Pressurised choices

Except probably for introverts with a steady job and without underlying health conditions in a comfortable lock down arrangement, this has not been an easy year.

My lock down experience has been both healing and growing. Crazy homesick for Yangon, separated from loved ones and physically alone, fending for myself here in London. With a ton of walking; so the new HAIM album is literally my quarantine summer anthem this year.

All this time in hand and a dearth of distractions make for a perfect storm for self-reflection … and overthinking of my life choices dating back to my college graduation year. Down the rabbit hole of the Quarantine Subconscious, I wake up at 5am these days when I’d rather stay asleep with questions like:

  • Is impact investing a hoax? Is climate-financing the new green washing? Is it too late? If so, should I be caring more about money?
  • Should I cut some slack with boys, or am I right to protect myself? Did I fold too soon when I could have just checked? Would I care without quarantine?
  • Would I have been happier as a suburban mom in the American South vs. my lonely quarantine existence in London with an expired Schengen visa?
  • How would my life be different if I had taken the offer to work for a hospital chain or a Fintech company close to family in Myanmar?
  • Have I been living my best life? Have I been true to myself?
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Society Notes: Vanity Lessons

There is this one passage from a novel read last year, and I have forgotten about it for a long time, until now.

As is the case with every other society, certain segments of Yangon can be a bit like descriptions from such novels, even though this novel is has its fictional setting in Canada almost a century ago.

Indeed, the basic rule of the game remains the same – no matter the gender – and can even be found in business contexts, except that the modern, professional version of rules takes a different format.

Ever wonder why $3,000 suits exist?  Newsflash: It’s not just the thread count. Or that time when someone at work said to me, “Never split the bill, because it says you do not have money. Always take care of the bill, or let the other party take care of it,”

At another time, someone more senior than me advised me to wear diamonds and not pearls because “pearls are weak,” as I drew up a plan to handle workplace bullying.

Like it or not, vanity lessons have always been an essential part of human societies.

So I actually chuckled when I read this passage for the first time last year:

…Winifred had insisted on these outfits.  She said I’d need to dress the part, no matter what my deficiencies, which should never be admitted by me.  “Say you have a headache,” she told me.  “It’s always an acceptable excuse.”

She told me many other things as well. “It’s all right to show boredom,” she said.  “Just never show fear.  They’ll smell it on you, like sharks, and come in for the kill.  You can look at the edge of the table – it lowers your eyelids – but never look at the floor, it makes your neck look weak.  Don’t stand up straight, you’re not a soldier.  Never cringe.  If someone makes a remark that’s insulting to you, say Excuse me? as if you haven’t heard; nine out of ten they won’t have the face to repeat it.  Never raise your voice to a waiter, it’s vulgar.  Make them bend down, it’s what they’re for.  Don’t fidget with your gloves or your hair.  Always look as if you have something better to do, but never show impatience.  When in doubt, go to the powder room, but go slowly.  Grace comes from indifference.”  Such were her sermons.  I have to admit, despite my loathing of her, that they have proved to be of considerable value in my life.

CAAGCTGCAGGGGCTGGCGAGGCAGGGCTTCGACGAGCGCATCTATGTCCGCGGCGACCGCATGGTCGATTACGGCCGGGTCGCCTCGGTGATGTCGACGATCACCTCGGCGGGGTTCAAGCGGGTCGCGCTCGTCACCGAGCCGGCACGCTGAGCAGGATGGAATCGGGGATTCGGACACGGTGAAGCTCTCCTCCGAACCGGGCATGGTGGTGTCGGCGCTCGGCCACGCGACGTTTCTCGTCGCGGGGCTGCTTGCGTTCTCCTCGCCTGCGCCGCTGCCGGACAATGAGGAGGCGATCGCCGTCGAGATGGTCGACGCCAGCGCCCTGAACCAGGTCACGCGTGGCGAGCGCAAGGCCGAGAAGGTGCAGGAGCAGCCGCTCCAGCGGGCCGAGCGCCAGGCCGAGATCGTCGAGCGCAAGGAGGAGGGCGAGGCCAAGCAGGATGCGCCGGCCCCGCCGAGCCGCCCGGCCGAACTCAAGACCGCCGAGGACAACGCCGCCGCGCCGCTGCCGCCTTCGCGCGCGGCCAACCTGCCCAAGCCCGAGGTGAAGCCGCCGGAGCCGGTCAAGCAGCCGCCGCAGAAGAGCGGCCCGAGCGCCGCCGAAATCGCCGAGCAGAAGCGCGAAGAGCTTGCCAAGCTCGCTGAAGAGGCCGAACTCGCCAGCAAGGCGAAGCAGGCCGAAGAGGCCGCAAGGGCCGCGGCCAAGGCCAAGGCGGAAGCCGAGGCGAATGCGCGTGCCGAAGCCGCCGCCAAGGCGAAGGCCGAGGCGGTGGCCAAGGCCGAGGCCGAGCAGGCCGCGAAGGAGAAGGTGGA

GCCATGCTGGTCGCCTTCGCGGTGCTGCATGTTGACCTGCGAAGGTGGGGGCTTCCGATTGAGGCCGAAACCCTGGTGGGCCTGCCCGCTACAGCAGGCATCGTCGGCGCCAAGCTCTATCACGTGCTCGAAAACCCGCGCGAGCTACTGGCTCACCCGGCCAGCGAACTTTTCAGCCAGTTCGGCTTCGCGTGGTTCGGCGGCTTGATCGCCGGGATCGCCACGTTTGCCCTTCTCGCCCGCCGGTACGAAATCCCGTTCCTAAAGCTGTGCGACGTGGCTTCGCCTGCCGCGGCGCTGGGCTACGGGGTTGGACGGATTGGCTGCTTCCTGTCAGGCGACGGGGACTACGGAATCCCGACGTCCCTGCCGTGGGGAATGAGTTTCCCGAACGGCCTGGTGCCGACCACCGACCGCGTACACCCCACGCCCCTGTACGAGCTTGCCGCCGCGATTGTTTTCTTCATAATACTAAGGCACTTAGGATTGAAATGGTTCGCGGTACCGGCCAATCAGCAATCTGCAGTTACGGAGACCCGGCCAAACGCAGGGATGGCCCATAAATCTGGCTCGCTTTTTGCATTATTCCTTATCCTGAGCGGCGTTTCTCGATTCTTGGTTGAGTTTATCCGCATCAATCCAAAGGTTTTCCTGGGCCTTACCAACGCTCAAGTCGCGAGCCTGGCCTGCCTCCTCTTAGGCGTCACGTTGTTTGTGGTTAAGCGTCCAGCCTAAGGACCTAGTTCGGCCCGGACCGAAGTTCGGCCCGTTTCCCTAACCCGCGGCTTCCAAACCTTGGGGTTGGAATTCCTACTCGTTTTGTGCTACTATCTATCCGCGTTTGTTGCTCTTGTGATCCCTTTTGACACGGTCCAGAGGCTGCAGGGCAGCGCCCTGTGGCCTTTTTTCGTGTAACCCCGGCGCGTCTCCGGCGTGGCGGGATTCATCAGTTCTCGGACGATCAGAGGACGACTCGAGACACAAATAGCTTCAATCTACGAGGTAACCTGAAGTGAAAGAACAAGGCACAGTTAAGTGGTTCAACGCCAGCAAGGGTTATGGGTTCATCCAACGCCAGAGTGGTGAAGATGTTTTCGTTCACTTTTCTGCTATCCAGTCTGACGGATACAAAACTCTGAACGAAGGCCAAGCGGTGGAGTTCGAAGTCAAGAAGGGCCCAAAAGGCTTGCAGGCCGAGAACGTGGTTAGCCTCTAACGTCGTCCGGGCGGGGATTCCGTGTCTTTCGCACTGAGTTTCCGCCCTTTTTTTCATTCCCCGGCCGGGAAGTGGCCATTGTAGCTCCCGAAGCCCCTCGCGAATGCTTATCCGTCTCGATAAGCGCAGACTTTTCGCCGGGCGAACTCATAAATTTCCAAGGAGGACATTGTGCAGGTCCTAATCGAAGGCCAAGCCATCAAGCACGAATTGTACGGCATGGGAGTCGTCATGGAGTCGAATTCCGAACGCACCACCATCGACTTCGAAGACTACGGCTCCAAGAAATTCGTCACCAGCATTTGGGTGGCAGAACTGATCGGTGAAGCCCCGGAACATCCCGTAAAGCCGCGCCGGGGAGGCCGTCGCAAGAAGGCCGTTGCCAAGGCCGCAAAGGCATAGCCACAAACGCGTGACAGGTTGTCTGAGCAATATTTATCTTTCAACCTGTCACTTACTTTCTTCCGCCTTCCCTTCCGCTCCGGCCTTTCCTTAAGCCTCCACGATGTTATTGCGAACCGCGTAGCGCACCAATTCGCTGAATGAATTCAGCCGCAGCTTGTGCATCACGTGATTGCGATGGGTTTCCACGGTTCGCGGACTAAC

Atwood, Margaret. The Blind Assassin. New York: Anchor Books, 2000, pg. 235.

Myanmar interfaith marriage ban: Women – not monks – decide who they can have sex with

Conflicts. Wars. Power struggle among men. Sometimes, it happens in the name of honor. Sometimes in the name of protecting women. But really it boils down to nothing more than the classic male competition. Us against them. Thinking goes something along the line of it will reflect poorly on us if my/our women are with them. Marking of territories. How women are feeling doesn’t matter, doesn’t enter into the equation.

Who women have sex with, when and how remain some of the oldest and most clichéd preoccupations of societies across the world, especially so in a long isolated country like Myanmar. It is a public affair. Religious leaders want to have a say in it. Politicians want to chip in their two/three cents. Patriarchal institutions want to confine what women shall and shall not want or do.

A one-month old draft legislation in Myanmar now wants Burmese women to get permission from parents and local authorities before marrying someone of a different faith. She can be put in prison for ten years should she fail to abide by the law. The draft law is now being led by a political party and a monk, saying “this law is my dream” and that he is just trying to “protect women” and his nation. Well, the draft law is surely a nightmare for those that treasure liberty, gender equality and individual rights.

There are no safe clinics for Myanmar women to give birth or get necessary healthcare. Girls are usually the first in a household to be taken out of school when faced with economic pressures. About ten percent of families in the Ayeyarwaddy Delta are having to discontinue education of their children because they do not have enough money for food purchase. Alcoholism is on the rise, and Myanmar is one of the few last standing countries in Southeast Asia (and the world) without proper legal protection against domestic violence. A comprehensive gender equality legislation is far from reality, and the focus group was asked to change the name of the draft law on gender equality to a new name that includes “protection.” Why are politicians and religious leaders so concerned with interfaith marriages given the scope and depth of present challenges?

Though I believe in core principles of Buddhism, recent events in Myanmar makes me ponder a Margaret Atwood quote: “Any religion is a shadow of God. But the shadows of God are not God.” And it escapes most sane people when Buddhist monks are forcing women to seek patriarchal permission with legal implications of ten years in prison to make an important life decision such as marriage.

It is as if the society doesn’t trust the ability of a Burmese woman to make decisions for herself. The male knows better. And the funny thing is that this assumption is not even hidden. The chairperson of the Theravada Dharma Network blatantly stated as follows: “Our Buddhist women are not intelligent enough to protect themselves.”

Thanks, but no thanks.